Thursday, July 18, 2024

Local history captured in video series

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Ethan McCormick, centre, at the recent launch of his video project “A History of East Auckland: Fencibles to Present” at Howick Historical Village.

Ethan McCormick, a Howick 175 anniversary ambassador last year, has produced a four-part video series exploring the history of east Auckland which is designed to be used as a teaching resource.

The former Howick College student started the project – called “A History of East Auckland: Fencibles to Present” – two years ago, shortly after it was announced that New Zealand history would become compulsory in schools.

“A core part of the new curriculum was a focus on local history. However, there are limited local history teaching resources,” said McCormick, who is studying Environmental Science, Politics and History at the University of Auckland.

“I made the video series as a passion project of sorts with an aim to provide a resource for year 9 and 10 students that would be both concise and engaging.

“The project has also been very timely with the Howick 175th anniversary last year.”

It was launched at an event at Bell House, Howick Historical Village, recently.

Howick Historian Alan La Roche and Marin Burgess of the Howick & Districts Historical Society have provided support from the start.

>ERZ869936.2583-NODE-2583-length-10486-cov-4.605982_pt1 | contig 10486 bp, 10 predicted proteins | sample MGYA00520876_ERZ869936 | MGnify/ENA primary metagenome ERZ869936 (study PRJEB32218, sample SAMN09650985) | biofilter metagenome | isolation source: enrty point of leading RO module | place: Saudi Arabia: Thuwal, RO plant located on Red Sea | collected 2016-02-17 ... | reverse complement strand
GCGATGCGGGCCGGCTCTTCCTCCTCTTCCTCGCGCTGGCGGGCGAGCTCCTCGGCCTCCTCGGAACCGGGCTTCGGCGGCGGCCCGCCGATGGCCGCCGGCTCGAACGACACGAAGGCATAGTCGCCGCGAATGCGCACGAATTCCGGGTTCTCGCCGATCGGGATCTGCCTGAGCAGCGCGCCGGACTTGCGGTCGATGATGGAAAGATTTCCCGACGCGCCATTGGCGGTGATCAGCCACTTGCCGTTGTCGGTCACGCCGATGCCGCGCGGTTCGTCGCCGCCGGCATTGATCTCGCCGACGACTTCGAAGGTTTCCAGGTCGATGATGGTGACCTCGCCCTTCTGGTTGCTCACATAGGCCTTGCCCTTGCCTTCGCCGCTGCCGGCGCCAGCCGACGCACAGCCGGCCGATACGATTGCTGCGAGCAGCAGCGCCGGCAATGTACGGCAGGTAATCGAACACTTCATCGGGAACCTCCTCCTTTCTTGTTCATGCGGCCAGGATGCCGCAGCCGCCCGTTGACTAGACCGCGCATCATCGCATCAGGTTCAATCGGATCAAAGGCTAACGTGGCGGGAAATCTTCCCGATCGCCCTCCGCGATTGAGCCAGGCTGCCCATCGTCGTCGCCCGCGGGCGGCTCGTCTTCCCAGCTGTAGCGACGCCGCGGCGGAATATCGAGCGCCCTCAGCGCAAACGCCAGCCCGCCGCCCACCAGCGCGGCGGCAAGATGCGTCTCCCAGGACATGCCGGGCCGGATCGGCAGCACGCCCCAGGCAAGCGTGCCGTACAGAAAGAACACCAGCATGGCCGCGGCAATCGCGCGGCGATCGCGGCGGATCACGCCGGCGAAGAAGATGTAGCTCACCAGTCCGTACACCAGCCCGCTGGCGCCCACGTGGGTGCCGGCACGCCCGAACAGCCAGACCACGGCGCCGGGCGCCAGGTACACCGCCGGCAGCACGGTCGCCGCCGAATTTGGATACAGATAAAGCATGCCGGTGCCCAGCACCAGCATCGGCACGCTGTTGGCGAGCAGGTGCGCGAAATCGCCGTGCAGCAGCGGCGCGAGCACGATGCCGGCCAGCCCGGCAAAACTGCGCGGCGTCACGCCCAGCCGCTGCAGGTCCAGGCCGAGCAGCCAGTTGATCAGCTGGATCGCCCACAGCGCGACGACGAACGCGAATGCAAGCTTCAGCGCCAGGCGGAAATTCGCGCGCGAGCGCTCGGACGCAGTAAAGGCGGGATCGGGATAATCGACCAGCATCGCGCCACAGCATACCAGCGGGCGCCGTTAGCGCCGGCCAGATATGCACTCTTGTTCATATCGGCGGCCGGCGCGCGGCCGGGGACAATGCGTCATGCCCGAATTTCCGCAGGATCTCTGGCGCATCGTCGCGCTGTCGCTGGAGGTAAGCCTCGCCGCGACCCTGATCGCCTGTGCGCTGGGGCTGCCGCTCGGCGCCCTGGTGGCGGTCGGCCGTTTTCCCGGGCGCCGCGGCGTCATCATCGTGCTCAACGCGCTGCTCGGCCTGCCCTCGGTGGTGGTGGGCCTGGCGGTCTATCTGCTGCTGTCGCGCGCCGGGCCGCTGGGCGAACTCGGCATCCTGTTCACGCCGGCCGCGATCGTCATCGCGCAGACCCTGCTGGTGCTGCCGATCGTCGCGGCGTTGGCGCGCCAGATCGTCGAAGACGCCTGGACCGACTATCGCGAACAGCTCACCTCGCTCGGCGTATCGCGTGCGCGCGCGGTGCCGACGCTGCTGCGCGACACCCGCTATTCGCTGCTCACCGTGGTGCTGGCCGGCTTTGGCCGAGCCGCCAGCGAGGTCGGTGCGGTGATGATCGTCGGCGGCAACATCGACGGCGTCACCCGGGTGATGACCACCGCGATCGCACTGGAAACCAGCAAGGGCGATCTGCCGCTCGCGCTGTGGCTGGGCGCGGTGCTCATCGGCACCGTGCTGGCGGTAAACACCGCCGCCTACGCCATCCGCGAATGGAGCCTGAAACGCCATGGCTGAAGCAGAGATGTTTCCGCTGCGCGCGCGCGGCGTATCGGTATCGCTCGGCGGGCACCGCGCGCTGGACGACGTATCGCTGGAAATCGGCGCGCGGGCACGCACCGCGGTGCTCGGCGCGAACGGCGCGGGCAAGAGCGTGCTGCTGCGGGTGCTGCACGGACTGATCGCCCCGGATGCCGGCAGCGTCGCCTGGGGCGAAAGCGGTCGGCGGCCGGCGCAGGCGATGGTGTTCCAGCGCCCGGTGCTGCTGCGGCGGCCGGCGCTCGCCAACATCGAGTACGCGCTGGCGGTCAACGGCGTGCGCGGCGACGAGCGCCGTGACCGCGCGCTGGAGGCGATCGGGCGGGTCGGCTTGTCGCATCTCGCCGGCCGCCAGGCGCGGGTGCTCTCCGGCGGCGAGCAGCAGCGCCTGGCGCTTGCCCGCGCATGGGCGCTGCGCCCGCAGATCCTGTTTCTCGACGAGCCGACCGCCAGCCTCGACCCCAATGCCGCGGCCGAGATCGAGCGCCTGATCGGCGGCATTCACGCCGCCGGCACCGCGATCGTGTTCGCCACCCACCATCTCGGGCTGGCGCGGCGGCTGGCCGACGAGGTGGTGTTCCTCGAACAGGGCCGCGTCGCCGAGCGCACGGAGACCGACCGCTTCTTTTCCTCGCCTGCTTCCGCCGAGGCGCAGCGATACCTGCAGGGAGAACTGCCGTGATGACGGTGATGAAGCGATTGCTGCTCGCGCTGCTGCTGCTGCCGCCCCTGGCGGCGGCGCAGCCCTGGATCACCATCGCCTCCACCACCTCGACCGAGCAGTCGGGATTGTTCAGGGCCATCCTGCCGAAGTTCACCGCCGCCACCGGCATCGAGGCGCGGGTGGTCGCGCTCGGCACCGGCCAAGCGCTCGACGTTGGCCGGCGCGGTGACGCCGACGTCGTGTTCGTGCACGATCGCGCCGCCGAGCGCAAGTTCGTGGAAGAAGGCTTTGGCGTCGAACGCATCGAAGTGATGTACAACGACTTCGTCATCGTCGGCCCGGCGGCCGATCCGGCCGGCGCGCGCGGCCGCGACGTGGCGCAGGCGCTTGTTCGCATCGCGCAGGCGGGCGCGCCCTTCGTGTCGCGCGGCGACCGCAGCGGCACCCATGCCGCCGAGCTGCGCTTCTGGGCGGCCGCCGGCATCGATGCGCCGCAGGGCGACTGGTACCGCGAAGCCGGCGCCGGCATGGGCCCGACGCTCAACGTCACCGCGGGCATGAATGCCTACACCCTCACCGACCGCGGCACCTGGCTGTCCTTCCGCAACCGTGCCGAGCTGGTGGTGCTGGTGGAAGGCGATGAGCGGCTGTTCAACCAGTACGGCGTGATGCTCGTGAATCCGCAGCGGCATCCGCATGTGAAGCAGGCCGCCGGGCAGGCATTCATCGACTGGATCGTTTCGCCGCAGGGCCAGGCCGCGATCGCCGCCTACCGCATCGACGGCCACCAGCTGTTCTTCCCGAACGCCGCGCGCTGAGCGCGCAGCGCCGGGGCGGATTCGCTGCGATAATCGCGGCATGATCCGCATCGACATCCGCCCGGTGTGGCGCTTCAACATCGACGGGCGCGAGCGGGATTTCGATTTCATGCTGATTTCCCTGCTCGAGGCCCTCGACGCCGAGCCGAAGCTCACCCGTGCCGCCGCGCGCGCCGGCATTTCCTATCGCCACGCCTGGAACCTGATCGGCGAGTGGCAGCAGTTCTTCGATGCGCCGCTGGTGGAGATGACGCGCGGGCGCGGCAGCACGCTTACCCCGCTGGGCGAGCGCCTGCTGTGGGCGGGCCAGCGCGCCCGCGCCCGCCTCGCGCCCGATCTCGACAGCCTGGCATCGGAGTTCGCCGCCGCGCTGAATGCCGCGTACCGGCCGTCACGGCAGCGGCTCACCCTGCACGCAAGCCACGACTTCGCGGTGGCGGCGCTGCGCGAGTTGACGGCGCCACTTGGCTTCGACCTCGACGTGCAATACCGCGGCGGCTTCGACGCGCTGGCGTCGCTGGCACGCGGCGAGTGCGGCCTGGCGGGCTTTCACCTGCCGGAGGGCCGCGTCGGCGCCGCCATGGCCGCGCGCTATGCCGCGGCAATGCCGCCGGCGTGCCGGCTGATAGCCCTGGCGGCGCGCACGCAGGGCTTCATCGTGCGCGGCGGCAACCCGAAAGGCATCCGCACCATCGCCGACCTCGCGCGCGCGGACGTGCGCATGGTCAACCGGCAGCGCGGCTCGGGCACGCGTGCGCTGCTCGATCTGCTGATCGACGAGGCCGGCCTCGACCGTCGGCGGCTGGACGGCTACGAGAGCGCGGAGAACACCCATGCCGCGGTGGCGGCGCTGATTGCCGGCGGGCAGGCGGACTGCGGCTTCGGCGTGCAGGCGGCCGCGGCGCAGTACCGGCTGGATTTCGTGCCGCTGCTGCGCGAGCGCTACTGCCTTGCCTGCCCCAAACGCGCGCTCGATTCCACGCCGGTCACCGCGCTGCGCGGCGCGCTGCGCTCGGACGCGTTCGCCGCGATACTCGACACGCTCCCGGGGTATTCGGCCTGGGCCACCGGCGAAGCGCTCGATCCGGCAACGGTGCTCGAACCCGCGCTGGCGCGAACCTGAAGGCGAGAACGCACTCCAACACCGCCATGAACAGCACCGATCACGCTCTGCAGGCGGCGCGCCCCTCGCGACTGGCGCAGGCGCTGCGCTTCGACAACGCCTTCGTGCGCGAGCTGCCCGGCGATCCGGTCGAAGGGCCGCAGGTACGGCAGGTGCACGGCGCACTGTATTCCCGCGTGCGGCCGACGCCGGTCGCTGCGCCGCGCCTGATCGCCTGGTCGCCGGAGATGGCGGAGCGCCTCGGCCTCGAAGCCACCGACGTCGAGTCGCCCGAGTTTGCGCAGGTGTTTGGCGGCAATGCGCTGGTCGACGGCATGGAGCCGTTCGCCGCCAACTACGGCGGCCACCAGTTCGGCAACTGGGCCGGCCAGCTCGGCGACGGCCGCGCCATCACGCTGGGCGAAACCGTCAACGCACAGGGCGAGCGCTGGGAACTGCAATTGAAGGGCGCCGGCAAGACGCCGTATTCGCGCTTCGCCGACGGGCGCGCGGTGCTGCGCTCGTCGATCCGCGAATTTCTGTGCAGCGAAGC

The Howick Local Board provided funding for the videos to be filmed and edited by Perpetua Productions.

The series is 50 minutes long and consists of four parts covering the period from the 1840s till the present. The series starts with the Fencibles’ arrival and works its way to the present day.

Episode 1 covers the Fencibles, episode 2 examines the Waikato War, episode 3 looks at the impact of WWI and WWII and episode 4 is about the theme of ‘change’ (this includes environmental, demographic and urban change).

“The episodes centre around a handful of notable landmarks like Stockade Hill, Howick Beach, the Howick Historical Village and Mangemangeroa Reserve, which students will be able to recognise and subsequently make a connection with,” McCormick said.

The series also features interviews, historical images and local stories.

“Some of the stories I found most fascinating were of the Japanese submariners who landed at Maraetai Beach during World War II, and the rescue of Archie Trousdale during the Battle of Crete by his neighbour, Norm Robertson, from Gills Road.

“With the launch of the series, it’s hoped that students can learn about the history of their hometown and be intrigued by the people and places that have shaped it.”

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